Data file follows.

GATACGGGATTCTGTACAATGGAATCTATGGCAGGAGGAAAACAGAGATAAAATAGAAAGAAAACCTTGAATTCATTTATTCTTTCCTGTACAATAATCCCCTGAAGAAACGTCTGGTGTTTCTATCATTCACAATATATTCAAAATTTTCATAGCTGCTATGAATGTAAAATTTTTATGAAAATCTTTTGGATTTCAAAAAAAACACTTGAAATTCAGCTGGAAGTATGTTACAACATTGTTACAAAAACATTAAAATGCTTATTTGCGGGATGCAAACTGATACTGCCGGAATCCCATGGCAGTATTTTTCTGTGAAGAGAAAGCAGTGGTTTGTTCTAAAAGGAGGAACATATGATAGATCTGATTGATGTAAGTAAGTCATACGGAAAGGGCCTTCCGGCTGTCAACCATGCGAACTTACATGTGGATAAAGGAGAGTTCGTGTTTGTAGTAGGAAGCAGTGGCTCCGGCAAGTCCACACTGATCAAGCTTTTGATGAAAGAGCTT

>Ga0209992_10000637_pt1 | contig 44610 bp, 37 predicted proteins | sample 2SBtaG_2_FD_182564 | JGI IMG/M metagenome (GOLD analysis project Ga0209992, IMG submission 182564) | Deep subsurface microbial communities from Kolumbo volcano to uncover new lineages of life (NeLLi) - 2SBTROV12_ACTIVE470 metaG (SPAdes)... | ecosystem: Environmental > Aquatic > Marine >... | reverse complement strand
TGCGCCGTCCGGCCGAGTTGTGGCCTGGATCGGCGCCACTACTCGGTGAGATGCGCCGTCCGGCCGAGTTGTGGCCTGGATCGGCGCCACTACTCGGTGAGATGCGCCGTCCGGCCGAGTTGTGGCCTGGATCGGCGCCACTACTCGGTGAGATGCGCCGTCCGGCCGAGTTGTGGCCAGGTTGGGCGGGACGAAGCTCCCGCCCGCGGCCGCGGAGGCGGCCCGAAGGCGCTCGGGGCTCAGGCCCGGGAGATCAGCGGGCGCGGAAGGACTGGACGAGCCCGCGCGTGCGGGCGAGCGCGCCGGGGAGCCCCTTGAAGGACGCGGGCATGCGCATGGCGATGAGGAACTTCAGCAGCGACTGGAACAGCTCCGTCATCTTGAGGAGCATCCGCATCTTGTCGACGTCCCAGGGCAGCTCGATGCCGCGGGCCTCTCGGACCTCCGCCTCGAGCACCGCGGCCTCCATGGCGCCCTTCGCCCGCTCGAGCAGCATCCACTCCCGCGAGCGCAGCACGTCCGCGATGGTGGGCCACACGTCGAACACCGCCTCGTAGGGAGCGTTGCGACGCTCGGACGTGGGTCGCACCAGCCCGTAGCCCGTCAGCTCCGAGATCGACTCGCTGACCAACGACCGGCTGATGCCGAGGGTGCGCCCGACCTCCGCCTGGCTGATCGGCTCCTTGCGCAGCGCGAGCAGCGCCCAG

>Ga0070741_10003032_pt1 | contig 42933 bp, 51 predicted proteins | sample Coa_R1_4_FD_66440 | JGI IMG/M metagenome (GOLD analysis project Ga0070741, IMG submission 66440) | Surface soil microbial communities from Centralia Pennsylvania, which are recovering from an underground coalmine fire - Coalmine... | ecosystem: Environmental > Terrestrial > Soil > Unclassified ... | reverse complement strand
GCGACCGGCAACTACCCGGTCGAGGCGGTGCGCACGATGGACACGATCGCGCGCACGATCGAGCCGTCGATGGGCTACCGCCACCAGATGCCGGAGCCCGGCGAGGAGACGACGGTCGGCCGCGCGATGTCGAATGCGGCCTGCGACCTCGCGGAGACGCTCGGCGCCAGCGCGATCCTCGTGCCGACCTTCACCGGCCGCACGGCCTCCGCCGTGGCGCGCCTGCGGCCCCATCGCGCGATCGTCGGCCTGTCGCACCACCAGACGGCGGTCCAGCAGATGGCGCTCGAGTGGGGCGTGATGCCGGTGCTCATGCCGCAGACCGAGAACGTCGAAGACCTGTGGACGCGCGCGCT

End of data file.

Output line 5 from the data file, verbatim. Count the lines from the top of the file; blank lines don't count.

GCGACCGGCAACTACCCGGTCGAGGCGGTGCGCACGATGGACACGATCGCGCGCACGATCGAGCCGTCGATGGGCTACCGCCACCAGATGCCGGAGCCCGGCGAGGAGACGACGGTCGGCCGCGCGATGTCGAATGCGGCCTGCGACCTCGCGGAGACGCTCGGCGCCAGCGCGATCCTCGTGCCGACCTTCACCGGCCGCACGGCCTCCGCCGTGGCGCGCCTGCGGCCCCATCGCGCGATCGTCGGCCTGTCGCACCACCAGACGGCGGTCCAGCAGATGGCGCTCGAGTGGGGCGTGATGCCGGTGCTCATGCCGCAGACCGAGAACGTCGAAGACCTGTGGACGCGCGCGCT